It’s getting routine to see Ben Roethlisberger and the Pittsburgh Steelers in the Super Bowl. What’s odd about this one is the Steelers are the underdogs.
Two of the NFL’s most popular teams with the betting public are set to meet in Super Bowl XLV on Feb. 6, and the early votes have been cast.
After opening lines were posted and the first wave of wagers rolled in Sunday night, Las Vegas sports books made the Green Bay Packers 2½-point favorites over the Steelers for the game in Dallas. The total ranges from 45½ to 46.
”These are two heavyweights matching up,” Las Vegas Hilton sports book director Jay Kornegay said. ”It’s going to be a very attractive game to watch and wager on.”
The Steelers, in the Super Bowl for the third time in six years, were favored in their victories in 2006 and 2009.
But after winning playoff games at Chicago, Atlanta and Philadelphia the past three weeks, the Packers won more affection from bettors and oddsmakers.
”I do think the Packers deserve to be favored,” said Mike Colbert, the
M Resort sports book director for Cantor Gaming.
The Packers were 3½-point favorites in their 21-14 victory over the Bears in the NFC title game on Sunday. The Steelers closed as 4-point favorites in a 24-19 victory over the New York Jets for the AFC championship.
Soon after MGM Resorts posted the Packers as slight Super Bowl favorites, sports book director Jay Rood was seeing one-sided action.
”The first five plays were all on Green Bay at five figures,” Rood said. ”We’re going to sit at 2½. I’ve got to believe we’ll get some Pittsburgh money.
”It’s a good Super Bowl to book at that price because you’re just handicapping who you think is going to win. It kind of takes the number out of the equation.”
This marks the first time since 1983 that the Super Bowl point spread is lower than a field goal. Miami was a 2-point favorite in a 27-17 loss to Washington in Super Bowl XVII.
The Packers-Steelers showdown, which pits two of the league’s hottest quarterbacks in Roethlisberger and Green Bay’s Aaron Rodgers, should result in a near-record wagering handle for the state.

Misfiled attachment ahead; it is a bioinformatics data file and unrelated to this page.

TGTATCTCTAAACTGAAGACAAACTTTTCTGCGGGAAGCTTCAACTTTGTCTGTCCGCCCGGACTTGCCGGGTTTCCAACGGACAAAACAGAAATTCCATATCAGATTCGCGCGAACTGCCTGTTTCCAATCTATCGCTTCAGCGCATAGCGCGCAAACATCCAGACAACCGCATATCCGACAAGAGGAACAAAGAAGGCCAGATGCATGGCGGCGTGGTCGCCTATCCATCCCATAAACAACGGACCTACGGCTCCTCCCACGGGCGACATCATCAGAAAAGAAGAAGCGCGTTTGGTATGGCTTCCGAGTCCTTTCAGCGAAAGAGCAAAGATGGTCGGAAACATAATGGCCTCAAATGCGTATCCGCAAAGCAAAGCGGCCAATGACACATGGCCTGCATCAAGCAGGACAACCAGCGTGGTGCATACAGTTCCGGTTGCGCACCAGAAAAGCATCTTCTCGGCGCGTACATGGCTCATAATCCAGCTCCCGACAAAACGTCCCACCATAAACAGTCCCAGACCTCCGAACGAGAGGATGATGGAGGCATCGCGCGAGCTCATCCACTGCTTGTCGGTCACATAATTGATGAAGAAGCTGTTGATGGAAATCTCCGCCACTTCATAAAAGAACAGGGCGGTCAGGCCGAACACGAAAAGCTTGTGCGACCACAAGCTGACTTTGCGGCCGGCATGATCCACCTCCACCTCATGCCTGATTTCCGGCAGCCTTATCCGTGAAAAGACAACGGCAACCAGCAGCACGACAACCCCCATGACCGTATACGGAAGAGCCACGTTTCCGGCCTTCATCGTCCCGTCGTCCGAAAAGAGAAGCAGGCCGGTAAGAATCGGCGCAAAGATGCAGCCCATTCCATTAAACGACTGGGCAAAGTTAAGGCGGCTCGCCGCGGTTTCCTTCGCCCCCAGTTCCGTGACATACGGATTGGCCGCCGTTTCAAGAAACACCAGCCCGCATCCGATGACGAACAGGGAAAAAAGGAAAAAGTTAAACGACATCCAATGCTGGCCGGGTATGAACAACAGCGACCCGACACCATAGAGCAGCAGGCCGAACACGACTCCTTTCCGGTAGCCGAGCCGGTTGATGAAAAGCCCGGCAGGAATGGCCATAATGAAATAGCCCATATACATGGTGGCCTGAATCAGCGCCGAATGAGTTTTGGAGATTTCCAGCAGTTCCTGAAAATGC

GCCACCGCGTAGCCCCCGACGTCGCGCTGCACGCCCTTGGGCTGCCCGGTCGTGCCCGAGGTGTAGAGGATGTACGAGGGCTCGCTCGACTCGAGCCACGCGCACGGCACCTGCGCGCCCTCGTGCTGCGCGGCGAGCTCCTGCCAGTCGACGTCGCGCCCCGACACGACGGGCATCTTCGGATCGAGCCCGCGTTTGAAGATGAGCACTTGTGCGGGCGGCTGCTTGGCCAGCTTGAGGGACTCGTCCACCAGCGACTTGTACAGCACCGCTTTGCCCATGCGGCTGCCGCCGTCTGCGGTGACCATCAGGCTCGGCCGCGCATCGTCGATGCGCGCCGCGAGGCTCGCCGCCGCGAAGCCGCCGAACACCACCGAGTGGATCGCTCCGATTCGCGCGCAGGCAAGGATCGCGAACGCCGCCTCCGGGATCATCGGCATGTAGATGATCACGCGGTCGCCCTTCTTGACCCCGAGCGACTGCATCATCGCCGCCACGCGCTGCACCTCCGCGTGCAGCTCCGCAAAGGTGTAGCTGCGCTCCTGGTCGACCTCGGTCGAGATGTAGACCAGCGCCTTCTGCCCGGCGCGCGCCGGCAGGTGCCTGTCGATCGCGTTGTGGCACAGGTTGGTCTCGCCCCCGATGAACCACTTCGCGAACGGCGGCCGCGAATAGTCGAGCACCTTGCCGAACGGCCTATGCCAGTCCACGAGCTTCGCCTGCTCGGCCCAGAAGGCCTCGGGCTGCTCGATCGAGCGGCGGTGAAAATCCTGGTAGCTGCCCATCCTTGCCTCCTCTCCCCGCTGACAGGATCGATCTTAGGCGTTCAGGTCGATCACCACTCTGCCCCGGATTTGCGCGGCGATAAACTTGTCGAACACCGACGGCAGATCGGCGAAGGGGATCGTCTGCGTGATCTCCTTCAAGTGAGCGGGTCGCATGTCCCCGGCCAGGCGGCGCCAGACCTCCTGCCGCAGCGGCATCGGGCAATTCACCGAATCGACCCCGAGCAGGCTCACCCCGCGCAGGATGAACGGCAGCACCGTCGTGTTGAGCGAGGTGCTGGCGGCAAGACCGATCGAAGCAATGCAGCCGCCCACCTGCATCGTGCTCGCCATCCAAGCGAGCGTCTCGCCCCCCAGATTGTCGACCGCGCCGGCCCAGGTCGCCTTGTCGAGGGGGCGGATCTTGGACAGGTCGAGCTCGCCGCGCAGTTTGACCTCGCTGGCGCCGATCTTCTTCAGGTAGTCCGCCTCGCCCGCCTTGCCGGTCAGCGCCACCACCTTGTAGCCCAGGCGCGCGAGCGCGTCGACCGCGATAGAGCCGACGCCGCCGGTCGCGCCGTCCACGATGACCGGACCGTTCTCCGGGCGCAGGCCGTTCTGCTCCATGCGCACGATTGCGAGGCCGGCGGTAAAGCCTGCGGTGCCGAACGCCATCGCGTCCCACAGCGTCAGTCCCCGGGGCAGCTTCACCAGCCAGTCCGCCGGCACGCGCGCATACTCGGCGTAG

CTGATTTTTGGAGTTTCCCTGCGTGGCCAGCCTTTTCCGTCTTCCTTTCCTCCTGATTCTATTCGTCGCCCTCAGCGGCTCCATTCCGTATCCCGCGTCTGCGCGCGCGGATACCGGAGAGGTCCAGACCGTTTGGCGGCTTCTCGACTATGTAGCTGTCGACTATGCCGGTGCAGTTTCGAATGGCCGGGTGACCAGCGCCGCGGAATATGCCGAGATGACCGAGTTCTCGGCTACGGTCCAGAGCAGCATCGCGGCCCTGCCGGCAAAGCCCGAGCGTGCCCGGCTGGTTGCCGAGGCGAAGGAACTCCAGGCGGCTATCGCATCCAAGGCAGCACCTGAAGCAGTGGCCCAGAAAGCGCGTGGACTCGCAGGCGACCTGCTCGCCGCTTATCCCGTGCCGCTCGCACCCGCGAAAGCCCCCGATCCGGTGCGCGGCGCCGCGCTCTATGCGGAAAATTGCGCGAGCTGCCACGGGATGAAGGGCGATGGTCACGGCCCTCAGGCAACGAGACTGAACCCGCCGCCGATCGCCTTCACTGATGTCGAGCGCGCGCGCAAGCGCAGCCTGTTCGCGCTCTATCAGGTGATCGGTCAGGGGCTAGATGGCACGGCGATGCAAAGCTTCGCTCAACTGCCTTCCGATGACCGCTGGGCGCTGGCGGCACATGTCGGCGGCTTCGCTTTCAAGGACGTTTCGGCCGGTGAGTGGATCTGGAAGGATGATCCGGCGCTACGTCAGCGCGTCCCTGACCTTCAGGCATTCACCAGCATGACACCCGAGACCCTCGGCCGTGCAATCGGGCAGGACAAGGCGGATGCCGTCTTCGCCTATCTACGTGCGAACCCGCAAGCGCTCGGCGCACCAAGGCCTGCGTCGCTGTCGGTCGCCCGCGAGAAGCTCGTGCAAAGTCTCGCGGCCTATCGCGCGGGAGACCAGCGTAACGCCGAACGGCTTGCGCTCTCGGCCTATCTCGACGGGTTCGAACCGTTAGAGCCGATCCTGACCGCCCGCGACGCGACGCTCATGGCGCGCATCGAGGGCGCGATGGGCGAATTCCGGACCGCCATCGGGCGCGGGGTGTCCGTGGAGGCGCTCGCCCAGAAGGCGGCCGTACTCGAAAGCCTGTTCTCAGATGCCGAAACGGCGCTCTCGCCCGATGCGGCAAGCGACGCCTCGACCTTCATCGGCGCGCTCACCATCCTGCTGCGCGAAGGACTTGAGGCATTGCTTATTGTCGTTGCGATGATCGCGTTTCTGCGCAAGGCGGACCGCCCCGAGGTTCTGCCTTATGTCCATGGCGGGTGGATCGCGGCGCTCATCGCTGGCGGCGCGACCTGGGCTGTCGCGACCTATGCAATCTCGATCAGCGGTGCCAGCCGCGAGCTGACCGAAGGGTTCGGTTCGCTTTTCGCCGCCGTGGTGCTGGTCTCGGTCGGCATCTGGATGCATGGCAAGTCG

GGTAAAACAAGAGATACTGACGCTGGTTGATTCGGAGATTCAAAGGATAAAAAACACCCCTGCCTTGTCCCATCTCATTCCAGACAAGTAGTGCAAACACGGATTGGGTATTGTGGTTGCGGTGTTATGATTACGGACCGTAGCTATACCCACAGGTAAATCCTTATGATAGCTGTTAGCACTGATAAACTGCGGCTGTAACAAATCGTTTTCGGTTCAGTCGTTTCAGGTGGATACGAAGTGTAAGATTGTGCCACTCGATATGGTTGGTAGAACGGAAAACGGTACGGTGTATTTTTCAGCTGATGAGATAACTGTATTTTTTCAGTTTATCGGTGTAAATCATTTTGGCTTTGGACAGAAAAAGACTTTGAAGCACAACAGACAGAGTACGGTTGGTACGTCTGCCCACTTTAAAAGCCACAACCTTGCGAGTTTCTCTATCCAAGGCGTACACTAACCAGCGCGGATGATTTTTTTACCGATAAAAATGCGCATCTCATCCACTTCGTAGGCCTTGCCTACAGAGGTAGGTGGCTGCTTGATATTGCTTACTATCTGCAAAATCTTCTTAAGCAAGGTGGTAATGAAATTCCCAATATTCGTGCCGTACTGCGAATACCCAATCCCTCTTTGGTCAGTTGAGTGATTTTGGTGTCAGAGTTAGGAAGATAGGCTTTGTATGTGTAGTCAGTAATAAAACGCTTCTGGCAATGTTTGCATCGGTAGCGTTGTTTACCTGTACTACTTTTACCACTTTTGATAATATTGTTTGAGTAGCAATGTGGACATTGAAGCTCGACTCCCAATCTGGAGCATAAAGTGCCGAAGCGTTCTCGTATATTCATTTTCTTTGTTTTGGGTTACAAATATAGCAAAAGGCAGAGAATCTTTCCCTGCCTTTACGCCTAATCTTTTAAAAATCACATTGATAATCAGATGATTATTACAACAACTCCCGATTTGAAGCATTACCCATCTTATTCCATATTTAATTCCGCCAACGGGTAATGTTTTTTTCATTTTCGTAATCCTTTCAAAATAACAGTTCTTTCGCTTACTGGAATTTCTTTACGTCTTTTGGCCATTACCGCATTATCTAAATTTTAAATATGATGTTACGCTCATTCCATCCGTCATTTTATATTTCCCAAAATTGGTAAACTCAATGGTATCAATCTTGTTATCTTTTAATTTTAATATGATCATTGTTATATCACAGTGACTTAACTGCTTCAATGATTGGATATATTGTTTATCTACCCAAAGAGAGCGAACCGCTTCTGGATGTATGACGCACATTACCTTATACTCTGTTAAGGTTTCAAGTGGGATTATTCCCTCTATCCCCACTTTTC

The Nevada handle was $82.7 million for last year’s Super Bowl, in which the underdog New Orleans Saints defeated the Indianapolis Colts, 31-17.
”I think this is the best matchup. I would be surprised if we don’t top last year’s handle,” said Jimmy Vaccaro, director of operations for Lucky’s sports books.
Vaccaro and Rood said they project the state’s handle to approach about
In 2006, when Pittsburgh beat Seattle 21-10, a state-record $94.5 million was wagered on the Super Bowl, an event which always generates rampant wagering with hundreds of proposition bets available on the board.
”Even though the economy is not as strong as it was in 2006, I definitely know we’re going to surpass last year at $82 million. That’s safe to say,” Kornegay said. ”Will it be a record? I’m not sure.”
Colbert was prepared to fire a bolder statement.
”I’m going to predict it’s a record. If I had to bet yes or no, I’d say yes, it’s going to be a record,” Colbert said. ”I’m not sure you could match up two better teams from a betting standpoint.”
Although the public has been rewarded for backing the Packers in the playoffs, laying points against the Steelers is tougher to do.
”It’s not a bargain anymore,” Vaccaro said. ”I don’t think you can make a super-strong case on this game with the Packers.”
Contact reporter Matt Youmans at
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